A couple of years ago Harvard University Divinity professor Karen L. King caused a furore in certain circles by revealing an ancient papyrus fragment that actually refers to Jesus having a wife. The Boston Globe now reports that the papyrus checks out and is not a forgery:
New scientific tests have turned up no evidence of modern forgery in a text written on ancient Egyptian papyrus that refers to Jesus as being married, according to a long-awaited article to be published Thursday in the Harvard Theological Review.
The findings support the argument of Harvard professor Karen L. King that the controversial text, the first-known explicit reference to a married Jesus, is almost certainly an authentic document.
The “Gospel of Jesus’s Wife” was introduced to the world by King at a conference in Rome 18 months ago. The announcement made headlines around the world, and many of King’s academic peers, as well as the Vatican newspaper, swiftly dismissed it as a fake.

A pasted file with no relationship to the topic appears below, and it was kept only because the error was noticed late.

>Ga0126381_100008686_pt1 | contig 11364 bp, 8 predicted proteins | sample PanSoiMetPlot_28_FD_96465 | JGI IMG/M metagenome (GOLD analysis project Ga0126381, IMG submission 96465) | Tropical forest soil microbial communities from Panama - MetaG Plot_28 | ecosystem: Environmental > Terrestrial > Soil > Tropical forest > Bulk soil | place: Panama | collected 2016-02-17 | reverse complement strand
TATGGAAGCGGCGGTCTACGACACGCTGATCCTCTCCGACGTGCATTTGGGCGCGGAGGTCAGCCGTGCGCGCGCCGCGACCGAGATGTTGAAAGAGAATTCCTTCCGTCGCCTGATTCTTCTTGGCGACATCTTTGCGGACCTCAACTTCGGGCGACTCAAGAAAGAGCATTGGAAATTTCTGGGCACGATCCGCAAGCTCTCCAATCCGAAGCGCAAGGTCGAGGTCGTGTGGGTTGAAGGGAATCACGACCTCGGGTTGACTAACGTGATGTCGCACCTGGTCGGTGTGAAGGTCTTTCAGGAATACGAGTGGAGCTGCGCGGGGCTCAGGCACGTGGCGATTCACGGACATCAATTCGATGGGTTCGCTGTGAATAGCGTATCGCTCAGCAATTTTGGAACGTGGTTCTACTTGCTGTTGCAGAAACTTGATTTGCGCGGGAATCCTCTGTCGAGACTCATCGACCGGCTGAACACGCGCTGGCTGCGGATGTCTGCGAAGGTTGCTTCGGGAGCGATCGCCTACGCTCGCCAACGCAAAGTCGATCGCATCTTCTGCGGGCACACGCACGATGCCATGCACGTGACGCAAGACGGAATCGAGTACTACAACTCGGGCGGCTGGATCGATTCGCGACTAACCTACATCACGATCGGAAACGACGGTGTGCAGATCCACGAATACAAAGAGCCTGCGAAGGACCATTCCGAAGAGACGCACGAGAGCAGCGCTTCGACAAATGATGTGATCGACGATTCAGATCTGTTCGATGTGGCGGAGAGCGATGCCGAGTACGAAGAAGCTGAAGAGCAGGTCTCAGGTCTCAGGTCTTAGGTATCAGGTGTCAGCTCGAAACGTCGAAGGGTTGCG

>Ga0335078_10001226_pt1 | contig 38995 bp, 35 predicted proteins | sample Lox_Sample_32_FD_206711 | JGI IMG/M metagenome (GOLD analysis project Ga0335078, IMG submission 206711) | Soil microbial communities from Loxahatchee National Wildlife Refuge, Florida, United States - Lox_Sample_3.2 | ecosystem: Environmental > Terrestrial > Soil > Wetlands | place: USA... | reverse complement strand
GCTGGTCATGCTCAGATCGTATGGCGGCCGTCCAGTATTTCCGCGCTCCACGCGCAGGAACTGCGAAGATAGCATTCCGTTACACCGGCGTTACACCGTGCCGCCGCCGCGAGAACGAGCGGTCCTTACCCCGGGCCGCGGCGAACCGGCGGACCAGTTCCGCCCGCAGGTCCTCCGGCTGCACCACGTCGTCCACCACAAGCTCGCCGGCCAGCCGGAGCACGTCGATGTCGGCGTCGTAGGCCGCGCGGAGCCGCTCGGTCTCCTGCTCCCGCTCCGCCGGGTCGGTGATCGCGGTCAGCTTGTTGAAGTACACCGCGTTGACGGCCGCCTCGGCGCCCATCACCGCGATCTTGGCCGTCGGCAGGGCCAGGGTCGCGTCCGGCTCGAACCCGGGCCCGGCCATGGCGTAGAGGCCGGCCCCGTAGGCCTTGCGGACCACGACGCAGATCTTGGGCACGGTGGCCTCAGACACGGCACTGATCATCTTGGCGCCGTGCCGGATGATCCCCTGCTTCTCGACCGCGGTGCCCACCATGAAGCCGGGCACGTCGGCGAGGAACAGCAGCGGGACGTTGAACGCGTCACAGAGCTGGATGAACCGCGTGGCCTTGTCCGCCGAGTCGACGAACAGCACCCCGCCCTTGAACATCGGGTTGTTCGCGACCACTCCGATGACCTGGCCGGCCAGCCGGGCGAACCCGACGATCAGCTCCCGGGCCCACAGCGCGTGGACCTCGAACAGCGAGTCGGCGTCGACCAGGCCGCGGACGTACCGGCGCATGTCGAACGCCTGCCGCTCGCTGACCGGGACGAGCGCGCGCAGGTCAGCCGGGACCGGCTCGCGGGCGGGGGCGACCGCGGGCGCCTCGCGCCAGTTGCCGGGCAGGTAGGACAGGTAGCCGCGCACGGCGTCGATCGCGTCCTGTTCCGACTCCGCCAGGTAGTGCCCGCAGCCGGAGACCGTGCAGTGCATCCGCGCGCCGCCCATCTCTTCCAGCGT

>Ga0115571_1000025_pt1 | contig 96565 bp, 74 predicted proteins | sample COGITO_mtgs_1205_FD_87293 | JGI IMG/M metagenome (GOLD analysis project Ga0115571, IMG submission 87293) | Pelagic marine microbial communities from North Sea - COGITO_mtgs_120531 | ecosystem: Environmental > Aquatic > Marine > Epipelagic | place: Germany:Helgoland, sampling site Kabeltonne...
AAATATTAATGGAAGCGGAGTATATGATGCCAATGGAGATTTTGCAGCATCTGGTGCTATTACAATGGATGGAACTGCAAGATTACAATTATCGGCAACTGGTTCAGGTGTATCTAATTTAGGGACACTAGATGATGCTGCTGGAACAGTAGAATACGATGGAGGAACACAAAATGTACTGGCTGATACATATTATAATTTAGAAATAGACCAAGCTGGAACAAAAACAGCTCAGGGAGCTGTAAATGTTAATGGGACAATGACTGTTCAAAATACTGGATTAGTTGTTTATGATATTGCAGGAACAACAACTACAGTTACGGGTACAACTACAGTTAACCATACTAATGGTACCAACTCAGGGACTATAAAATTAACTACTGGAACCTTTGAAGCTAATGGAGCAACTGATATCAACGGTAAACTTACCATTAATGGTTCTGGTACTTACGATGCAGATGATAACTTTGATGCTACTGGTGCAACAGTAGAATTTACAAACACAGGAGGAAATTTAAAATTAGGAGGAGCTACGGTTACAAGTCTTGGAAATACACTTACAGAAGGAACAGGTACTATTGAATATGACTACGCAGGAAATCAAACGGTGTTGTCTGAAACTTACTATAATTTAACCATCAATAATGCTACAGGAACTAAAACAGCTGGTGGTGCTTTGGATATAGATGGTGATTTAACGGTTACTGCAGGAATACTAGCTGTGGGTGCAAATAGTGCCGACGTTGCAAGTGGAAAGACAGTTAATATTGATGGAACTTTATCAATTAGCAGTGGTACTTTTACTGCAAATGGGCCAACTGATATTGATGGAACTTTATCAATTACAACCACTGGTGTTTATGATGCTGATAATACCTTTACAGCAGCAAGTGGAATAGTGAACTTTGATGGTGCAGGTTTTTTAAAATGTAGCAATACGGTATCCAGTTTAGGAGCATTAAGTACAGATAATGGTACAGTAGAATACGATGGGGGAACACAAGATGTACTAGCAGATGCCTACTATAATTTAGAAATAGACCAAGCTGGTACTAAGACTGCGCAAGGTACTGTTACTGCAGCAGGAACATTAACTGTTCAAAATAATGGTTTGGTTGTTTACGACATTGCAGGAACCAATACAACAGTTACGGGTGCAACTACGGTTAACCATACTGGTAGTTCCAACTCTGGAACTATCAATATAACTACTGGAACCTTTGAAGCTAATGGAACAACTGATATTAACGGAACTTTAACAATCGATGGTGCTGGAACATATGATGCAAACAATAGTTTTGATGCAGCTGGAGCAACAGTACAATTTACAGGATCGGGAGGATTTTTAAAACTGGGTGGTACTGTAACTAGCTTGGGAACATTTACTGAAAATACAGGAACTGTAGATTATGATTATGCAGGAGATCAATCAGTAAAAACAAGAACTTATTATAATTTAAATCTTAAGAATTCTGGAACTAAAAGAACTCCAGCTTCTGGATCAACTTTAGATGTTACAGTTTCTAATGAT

King maintains the document was probably part of a debate among early Christians about the role of women, family, and celibacy in spiritual life.
The results of a carbon dating test found that the papyrus probably dates to eighth-century Egypt, about 400 years later than King originally thought, but still in ancient times.
Other tests found the ink’s chemical composition consistent with carbon-based inks used by ancient Egyptians. And microscopic imaging revealed none of the suspicious ink pooling that critics thought they saw in lower-resolution photographs of the fragment. Such pooling could have offered evidence that the ink was applied in modern times.
“I’m basically hoping that we can move past the issue of forgery to questions about the significance of this fragment for the history of Christianity, for thinking about questions like, ‘Why does Jesus being married, or not, even matter? Why is it that people had such an incredible reaction to this?’ ” King said in an interview…
[continues at the Boston Globe]
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